I Am Gary Sheffield
Let's give credit where credit is due. New York Yankees right fielder Gary Sheffield showed amazing restraint the other night when a probably drunk Boston fan stuck his hand in Sheffield's face or tried to punch him or just tried to make him miss playing the ball. I don't really care which one it was. I'm disappointed that instead of turning around and merely shoving the guy, Sheffield didn't turn around and ram the baseball down the guy's throat. It would have set an example and I think Sheffield would have had a legitimate argument for a ground-rule double.
Sports fans who decide that it's their duty to interfere with athletes deserve whatever punishment the athlete decides is appropriate. It won't be too long before we see some wacko running out in the middle of Tiger Woods' swing and tackling him. If Tiger decides the appropriate defense is hauling off and putting his four-iron right between the guy's eyes, I say more power to him. What happens when a stupid drunk racing fan decides that climbing the fence and running onto the track at the Indianapolis 500 is a good thing to do? Racing fans aren't exactly the brightest bulbs in the light store. If you're one of the drivers, do you swerve out of the way and potentially endanger your own life? Of course not; you run the guy over. You splatter him all over the track like a mushy grapefruit, hope your car can survive it, and wait for the yellow flag.
Sports fans are basically insane anyway. The more rabid they are, the more insane they are. Somebody who decides -- either due to alcohol or pure fantaticism -- that he should enter the field of play deserves whatever he gets. The only real problem with Indiana Pacers' guard Ron Artest running up into the stands to punch out a fan who threw a beer cup at him is whether or not he's going to assault the right guy.
Charles Barkley, the former "Round Mound of Rebound," long-time forward for the Philadelphia 76ers and a number of other teams, was notorious for punching one overeager fan in the nose and throwing another through a plate-glass window. Barkley was acquitted on the first charge and a jury rejected the plaintiff's lawsuit against him. Barkley has also been involved in other incidents and has been unapologetic about all of them, claiming that he doesn't have to tolerate abuse from overeager fans. I agree. If you're stupid enough to walk up to a six-foot six, two hundred and fifty pound athlete and call him names or interrupt his dinner, you deserve to be thrown through a plate-glass window.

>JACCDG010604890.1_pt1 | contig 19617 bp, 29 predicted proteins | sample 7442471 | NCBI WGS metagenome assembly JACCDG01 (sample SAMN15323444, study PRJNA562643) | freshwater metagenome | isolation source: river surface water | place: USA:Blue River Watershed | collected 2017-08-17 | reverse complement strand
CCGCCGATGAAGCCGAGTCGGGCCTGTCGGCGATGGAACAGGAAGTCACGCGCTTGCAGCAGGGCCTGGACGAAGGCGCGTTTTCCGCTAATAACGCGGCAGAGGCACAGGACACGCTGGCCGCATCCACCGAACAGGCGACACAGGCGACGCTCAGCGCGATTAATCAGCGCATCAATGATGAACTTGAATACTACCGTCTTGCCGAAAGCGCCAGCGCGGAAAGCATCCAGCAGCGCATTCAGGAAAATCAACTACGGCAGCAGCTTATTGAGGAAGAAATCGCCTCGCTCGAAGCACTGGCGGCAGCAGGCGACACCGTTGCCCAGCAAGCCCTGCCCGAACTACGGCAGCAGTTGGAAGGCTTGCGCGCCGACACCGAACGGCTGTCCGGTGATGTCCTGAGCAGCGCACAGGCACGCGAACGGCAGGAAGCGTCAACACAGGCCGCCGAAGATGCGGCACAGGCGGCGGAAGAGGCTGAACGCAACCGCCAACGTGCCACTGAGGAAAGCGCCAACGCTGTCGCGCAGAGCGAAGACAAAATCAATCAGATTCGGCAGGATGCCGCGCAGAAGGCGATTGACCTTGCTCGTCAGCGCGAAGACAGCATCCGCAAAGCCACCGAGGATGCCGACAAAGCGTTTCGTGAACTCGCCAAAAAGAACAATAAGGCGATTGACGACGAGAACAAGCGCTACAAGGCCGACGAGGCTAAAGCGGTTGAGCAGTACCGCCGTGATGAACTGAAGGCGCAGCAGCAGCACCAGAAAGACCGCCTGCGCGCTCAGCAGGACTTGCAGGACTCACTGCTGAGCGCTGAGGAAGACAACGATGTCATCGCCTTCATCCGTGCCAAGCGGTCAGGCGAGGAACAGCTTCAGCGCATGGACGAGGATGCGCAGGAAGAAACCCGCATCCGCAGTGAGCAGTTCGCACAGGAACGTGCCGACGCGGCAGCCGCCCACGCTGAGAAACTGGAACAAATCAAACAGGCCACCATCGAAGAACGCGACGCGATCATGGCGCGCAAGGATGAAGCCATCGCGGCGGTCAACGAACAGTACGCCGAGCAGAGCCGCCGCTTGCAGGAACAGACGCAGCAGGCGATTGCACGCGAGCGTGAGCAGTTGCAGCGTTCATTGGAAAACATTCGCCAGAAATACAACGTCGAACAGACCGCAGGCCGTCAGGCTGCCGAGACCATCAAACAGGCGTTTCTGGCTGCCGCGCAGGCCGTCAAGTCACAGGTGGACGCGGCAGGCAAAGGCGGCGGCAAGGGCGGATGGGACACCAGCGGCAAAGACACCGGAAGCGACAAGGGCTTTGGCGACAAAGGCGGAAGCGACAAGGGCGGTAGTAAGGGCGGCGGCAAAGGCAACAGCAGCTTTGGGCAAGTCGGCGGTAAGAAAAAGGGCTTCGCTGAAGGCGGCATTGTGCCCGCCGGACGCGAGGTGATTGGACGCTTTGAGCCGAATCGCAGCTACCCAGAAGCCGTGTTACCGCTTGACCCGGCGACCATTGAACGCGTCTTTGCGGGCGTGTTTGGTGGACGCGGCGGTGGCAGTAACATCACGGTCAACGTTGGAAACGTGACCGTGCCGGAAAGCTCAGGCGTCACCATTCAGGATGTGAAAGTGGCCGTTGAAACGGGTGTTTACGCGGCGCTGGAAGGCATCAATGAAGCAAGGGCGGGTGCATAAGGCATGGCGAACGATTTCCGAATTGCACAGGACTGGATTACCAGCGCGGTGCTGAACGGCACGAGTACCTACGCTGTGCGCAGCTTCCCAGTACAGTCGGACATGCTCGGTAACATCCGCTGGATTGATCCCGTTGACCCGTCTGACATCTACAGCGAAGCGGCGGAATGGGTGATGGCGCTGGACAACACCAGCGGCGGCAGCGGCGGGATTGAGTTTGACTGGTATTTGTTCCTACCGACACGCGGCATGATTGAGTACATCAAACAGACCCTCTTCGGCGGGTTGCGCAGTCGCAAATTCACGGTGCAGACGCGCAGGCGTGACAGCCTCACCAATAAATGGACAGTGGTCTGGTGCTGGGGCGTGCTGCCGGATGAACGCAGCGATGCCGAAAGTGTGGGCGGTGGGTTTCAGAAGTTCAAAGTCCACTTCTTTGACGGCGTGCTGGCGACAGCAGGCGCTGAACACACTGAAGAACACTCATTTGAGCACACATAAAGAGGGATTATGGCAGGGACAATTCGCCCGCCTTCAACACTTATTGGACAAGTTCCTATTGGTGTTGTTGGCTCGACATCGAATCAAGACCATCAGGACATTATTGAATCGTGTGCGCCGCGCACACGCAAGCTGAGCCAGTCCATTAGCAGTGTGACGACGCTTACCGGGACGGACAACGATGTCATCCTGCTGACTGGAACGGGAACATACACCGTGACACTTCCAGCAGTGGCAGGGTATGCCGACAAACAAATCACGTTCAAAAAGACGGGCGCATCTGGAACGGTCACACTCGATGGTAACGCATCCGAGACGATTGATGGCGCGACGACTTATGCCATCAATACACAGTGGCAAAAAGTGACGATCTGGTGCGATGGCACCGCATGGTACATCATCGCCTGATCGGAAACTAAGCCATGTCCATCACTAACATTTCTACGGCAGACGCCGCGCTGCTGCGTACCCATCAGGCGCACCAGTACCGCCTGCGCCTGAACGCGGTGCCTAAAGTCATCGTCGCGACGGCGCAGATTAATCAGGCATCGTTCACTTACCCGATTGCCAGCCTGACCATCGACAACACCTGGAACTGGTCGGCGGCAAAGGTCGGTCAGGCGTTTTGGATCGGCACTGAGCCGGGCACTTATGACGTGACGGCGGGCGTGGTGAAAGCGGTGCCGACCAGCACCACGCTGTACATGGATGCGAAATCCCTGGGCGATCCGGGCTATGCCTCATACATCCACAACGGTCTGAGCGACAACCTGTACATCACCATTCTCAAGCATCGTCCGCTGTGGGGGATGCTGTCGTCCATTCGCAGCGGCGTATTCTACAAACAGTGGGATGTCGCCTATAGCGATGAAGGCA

Sometimes assault can actually be a family affair, as when a father-son duo ran onto the field at Chicago's Comiskey Park and attacked Kansas City coach Tom Gamboa in September of 2002. And then there's the incident in April of 1993 when Monica Seles was stabbed in the back by an obsessed fan. Her career was never the same after that. It's really too bad the father and son duo didn't run toward home plate because I would have enjoyed seeing one of their heads batted into center field. And it's really too bad Seles didn't see that nutty German coming at her. She could have put a two-handed forehand right in his throat.
A fan stupid enough to interfere in a sporting event by running onto the field, brandishing some weapon and attacking a player, or throwing a beer onto the court deserves whatever he gets. If the player is close enough to the offender -- like Gary Sheffield was in this latest case -- to deal out his own form of punishment, he should do it. I don't really care if the player thinks he's in danger or not. Slug first. Ask questions later. The sight of a too-rabid fan missing the lower half of his jaw because he took a punch in the face from a professional athlete might give other potential offending fans something to think about. And even if it doesn't, anybody who would attack a professional athlete or even think about interfering in a game isn't exactly contributing anything positive to humanity or the gene pool anyway.